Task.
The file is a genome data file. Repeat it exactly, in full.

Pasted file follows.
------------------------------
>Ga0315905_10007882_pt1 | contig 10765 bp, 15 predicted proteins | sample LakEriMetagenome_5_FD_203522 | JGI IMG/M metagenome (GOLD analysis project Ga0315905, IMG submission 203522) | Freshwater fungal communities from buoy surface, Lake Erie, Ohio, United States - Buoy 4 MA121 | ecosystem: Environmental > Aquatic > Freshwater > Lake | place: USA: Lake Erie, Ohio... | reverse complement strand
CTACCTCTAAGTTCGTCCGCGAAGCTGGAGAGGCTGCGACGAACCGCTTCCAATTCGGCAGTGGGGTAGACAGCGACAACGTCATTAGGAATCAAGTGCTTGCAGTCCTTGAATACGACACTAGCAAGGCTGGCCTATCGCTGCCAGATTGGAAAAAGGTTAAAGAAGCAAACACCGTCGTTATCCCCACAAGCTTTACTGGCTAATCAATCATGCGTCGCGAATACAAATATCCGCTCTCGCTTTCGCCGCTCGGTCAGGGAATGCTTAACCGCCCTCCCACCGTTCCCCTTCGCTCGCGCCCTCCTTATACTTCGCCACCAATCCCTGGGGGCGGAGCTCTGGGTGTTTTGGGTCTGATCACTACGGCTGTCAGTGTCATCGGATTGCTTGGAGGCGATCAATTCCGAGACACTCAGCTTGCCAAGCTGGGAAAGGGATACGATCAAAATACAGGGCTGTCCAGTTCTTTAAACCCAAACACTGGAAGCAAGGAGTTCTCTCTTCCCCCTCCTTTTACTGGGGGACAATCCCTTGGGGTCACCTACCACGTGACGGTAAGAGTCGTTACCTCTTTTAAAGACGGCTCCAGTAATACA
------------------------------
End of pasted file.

>Ga0315905_10007882_pt1 | contig 10765 bp, 15 predicted proteins | sample LakEriMetagenome_5_FD_203522 | JGI IMG/M metagenome (GOLD analysis project Ga0315905, IMG submission 203522) | Freshwater fungal communities from buoy surface, Lake Erie, Ohio, United States - Buoy 4 MA121 | ecosystem: Environmental > Aquatic > Freshwater > Lake | place: USA: Lake Erie, Ohio... | reverse complement strand
CTACCTCTAAGTTCGTCCGCGAAGCTGGAGAGGCTGCGACGAACCGCTTCCAATTCGGCAGTGGGGTAGACAGCGACAACGTCATTAGGAATCAAGTGCTTGCAGTCCTTGAATACGACACTAGCAAGGCTGGCCTATCGCTGCCAGATTGGAAAAAGGTTAAAGAAGCAAACACCGTCGTTATCCCCACAAGCTTTACTGGCTAATCAATCATGCGTCGCGAATACAAATATCCGCTCTCGCTTTCGCCGCTCGGTCAGGGAATGCTTAACCGCCCTCCCACCGTTCCCCTTCGCTCGCGCCCTCCTTATACTTCGCCACCAATCCCTGGGGGCGGAGCTCTGGGTGTTTTGGGTCTGATCACTACGGCTGTCAGTGTCATCGGATTGCTTGGAGGCGATCAATTCCGAGACACTCAGCTTGCCAAGCTGGGAAAGGGATACGATCAAAATACAGGGCTGTCCAGTTCTTTAAACCCAAACACTGGAAGCAAGGAGTTCTCTCTTCCCCCTCCTTTTACTGGGGGACAATCCCTTGGGGTCACCTACCACGTGACGGTAAGAGTCGTTACCTCTTTTAAAGACGGCTCCAGTAATACA